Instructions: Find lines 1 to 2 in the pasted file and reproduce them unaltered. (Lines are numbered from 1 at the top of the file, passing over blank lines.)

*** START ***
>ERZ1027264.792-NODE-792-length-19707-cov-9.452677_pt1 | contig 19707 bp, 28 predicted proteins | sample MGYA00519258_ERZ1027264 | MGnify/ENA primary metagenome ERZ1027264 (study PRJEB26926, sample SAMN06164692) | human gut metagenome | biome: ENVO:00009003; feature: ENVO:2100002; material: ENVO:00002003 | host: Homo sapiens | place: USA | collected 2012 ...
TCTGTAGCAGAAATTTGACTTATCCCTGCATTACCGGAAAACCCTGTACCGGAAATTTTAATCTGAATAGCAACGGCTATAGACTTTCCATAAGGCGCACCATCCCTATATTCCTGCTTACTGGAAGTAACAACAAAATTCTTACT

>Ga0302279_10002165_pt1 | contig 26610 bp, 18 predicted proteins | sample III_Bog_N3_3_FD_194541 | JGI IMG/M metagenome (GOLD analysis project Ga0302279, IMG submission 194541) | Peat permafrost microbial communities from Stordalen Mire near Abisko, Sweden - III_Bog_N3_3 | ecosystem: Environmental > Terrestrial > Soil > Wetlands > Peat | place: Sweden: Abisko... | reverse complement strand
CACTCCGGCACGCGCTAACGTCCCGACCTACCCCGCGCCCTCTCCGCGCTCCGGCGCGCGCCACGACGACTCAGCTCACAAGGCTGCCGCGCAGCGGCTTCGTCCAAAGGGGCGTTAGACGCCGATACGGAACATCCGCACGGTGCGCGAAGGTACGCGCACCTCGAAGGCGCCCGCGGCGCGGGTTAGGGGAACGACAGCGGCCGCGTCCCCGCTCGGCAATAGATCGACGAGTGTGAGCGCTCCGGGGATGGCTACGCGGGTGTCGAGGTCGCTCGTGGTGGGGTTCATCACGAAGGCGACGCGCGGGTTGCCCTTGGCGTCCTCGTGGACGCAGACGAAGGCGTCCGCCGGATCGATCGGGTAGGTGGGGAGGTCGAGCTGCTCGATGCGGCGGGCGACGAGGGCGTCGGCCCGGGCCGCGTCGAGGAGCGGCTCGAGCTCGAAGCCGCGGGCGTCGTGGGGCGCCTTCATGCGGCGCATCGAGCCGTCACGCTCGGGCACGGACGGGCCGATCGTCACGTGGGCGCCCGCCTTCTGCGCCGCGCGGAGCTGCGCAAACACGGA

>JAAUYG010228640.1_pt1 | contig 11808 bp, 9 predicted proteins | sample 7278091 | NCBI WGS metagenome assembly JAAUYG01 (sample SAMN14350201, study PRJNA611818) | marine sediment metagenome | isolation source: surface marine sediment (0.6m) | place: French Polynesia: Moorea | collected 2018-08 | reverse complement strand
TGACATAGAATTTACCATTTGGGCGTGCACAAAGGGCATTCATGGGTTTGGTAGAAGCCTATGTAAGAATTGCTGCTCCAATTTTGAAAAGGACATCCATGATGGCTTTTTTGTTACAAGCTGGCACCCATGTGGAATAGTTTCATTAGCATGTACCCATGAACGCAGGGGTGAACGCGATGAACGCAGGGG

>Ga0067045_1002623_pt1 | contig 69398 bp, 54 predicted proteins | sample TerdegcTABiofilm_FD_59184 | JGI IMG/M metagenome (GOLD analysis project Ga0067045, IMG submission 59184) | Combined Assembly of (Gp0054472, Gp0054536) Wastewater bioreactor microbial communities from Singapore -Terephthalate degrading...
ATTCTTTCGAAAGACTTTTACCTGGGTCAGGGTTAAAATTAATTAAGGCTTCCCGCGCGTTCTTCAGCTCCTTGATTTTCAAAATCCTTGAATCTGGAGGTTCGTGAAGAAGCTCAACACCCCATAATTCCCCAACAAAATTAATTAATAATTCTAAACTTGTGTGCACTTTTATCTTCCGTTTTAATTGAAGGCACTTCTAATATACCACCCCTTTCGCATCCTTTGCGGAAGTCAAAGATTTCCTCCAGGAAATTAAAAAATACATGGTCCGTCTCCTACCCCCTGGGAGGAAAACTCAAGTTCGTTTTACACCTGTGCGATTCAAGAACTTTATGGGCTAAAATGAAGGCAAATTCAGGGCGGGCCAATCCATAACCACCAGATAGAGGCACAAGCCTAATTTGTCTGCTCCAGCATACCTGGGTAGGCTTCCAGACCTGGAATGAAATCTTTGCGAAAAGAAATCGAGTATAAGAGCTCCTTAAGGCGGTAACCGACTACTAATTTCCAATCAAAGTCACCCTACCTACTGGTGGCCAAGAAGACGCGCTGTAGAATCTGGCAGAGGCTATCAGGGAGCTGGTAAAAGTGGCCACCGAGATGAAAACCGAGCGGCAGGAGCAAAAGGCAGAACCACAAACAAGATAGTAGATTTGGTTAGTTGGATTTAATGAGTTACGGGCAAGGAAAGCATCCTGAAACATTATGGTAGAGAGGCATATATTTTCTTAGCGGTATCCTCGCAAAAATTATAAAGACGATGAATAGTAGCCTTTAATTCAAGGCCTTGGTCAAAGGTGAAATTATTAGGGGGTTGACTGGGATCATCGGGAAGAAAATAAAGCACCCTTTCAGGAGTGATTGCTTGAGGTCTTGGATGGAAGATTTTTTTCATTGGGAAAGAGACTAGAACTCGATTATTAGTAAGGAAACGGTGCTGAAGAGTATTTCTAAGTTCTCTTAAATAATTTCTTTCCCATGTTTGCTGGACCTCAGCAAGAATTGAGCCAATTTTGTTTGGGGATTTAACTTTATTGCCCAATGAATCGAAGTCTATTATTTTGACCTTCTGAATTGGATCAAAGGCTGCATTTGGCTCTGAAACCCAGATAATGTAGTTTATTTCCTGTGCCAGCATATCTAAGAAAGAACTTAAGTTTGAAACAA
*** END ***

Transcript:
>ERZ1027264.792-NODE-792-length-19707-cov-9.452677_pt1 | contig 19707 bp, 28 predicted proteins | sample MGYA00519258_ERZ1027264 | MGnify/ENA primary metagenome ERZ1027264 (study PRJEB26926, sample SAMN06164692) | human gut metagenome | biome: ENVO:00009003; feature: ENVO:2100002; material: ENVO:00002003 | host: Homo sapiens | place: USA | collected 2012 ...
TCTGTAGCAGAAATTTGACTTATCCCTGCATTACCGGAAAACCCTGTACCGGAAATTTTAATCTGAATAGCAACGGCTATAGACTTTCCATAAGGCGCACCATCCCTATATTCCTGCTTACTGGAAGTAACAACAAAATTCTTACT